cigaretteA temporary offer of free nicotine patches and gum for Iowans who are trying to quit smoking is being extended.

Audio: Listen to report from Radio Iowa’s Pat Curtis (runs :58)

The Iowa Department of Public Health had planned to offer the free nicotine replacement therapy only during the month of June. But, Tobacco Use Prevention and Control Division Director Meghan O’Brien says the response was so strong that the free patches and gum will be made available for at least the next year — through June 2014.

O’Brien credits an increase in the budget for the Quitline Iowa service. The Quitline budget approved by lawmakers and the governor amounts to roughly $1.2 million. “That includes the cost of working with our vendor on Quitline coaching and web-based coaching, as well as the actual cost of the nicotine replacement therapy and shipping it to tobacco users who want to quit,” O’Brien says.

The free patches and gum offer had previously been part of the Quitline Iowa service from 2008 to 2010. The offer was discontinued in July 2010 as part of a budget cutting move. “It was very important to me when I came into this position last year to try and secure funding to offer this again because it is such an important tool,” O’Brien says. “We are thrilled to be able to offer it through this next fiscal year.”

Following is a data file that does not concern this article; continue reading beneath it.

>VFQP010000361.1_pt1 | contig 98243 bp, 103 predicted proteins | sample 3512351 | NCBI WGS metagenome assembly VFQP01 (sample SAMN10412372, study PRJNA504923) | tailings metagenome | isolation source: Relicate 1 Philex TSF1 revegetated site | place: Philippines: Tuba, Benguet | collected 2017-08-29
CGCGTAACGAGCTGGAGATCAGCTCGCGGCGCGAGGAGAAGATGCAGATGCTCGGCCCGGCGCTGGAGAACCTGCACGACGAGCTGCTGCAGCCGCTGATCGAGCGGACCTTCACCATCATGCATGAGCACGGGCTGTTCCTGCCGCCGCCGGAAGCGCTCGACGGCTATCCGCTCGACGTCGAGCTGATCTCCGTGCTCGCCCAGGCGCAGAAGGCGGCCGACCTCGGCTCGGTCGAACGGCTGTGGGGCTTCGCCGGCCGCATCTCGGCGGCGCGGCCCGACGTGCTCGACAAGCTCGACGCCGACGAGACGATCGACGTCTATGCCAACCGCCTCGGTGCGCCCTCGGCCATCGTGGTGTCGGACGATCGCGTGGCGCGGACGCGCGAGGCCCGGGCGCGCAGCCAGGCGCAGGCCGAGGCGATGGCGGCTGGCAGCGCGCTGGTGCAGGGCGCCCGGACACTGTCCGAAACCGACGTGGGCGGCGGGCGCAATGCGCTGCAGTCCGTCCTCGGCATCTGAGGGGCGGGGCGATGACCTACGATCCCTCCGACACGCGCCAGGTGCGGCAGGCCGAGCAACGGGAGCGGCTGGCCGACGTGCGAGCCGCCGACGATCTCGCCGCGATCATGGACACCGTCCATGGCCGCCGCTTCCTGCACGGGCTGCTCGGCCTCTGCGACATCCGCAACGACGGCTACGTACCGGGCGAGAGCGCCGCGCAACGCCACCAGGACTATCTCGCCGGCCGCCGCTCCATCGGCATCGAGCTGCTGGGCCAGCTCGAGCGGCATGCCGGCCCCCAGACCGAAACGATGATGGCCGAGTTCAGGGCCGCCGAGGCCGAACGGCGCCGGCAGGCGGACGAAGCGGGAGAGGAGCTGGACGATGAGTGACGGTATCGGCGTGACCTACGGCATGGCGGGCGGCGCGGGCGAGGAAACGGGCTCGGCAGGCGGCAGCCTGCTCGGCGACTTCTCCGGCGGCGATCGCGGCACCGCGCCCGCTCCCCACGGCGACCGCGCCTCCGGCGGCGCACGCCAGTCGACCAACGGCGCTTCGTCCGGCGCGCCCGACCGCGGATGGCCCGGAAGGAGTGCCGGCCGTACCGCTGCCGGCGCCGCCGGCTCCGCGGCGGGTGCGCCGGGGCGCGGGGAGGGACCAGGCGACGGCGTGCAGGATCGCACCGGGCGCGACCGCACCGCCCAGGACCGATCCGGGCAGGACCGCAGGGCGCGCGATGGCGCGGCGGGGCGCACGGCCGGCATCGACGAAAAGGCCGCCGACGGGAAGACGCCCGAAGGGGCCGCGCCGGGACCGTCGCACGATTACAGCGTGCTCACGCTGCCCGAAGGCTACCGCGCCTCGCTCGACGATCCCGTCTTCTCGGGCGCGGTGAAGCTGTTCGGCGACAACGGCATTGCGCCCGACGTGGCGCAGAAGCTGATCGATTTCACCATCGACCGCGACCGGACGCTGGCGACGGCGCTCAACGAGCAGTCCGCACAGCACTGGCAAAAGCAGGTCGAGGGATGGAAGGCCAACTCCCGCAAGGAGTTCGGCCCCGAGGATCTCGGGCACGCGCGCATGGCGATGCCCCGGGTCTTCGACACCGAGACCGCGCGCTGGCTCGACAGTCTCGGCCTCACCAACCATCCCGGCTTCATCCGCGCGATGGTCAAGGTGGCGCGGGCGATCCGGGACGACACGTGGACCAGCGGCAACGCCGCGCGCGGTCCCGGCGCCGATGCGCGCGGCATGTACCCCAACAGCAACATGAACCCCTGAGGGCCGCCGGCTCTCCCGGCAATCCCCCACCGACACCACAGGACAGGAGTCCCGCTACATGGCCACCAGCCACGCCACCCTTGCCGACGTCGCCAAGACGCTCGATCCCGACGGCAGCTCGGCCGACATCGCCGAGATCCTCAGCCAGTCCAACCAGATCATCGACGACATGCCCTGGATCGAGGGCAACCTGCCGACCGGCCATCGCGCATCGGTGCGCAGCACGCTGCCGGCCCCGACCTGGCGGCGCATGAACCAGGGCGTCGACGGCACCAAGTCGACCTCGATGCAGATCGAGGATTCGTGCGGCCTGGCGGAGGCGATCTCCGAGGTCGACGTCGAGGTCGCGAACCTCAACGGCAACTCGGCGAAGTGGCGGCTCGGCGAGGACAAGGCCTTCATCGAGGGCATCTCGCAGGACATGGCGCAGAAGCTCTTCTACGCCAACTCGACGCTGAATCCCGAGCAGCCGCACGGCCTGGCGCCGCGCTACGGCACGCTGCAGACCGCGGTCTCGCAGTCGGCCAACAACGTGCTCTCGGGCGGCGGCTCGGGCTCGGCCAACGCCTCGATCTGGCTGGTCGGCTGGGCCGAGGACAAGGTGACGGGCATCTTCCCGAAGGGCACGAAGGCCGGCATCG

Iowans can request a four-week supply of the nicotine patches or gum by calling 1-800-QUIT-NOW or by visiting

O’Brien notes that this month marks the five-year anniversary of Iowa’s Smokefree Air Act. The legislation banned smoking in almost all public places. O’Brien recalls there were some protests back in July 2008, but now it seems Iowans can hardly remember what it was like when smoking in bars and restaurants was legal.

“I think about the younger generation that will never know any different. When we tell them there used to be ashtrays in bars, they’ll look at us with disbelief like when we talk about how cell phones used to be the size of computers,” O’Brien says. “I think it’s just a remarkable transformation in attitudes and culture and it’s amazing how much that has changed in five years.”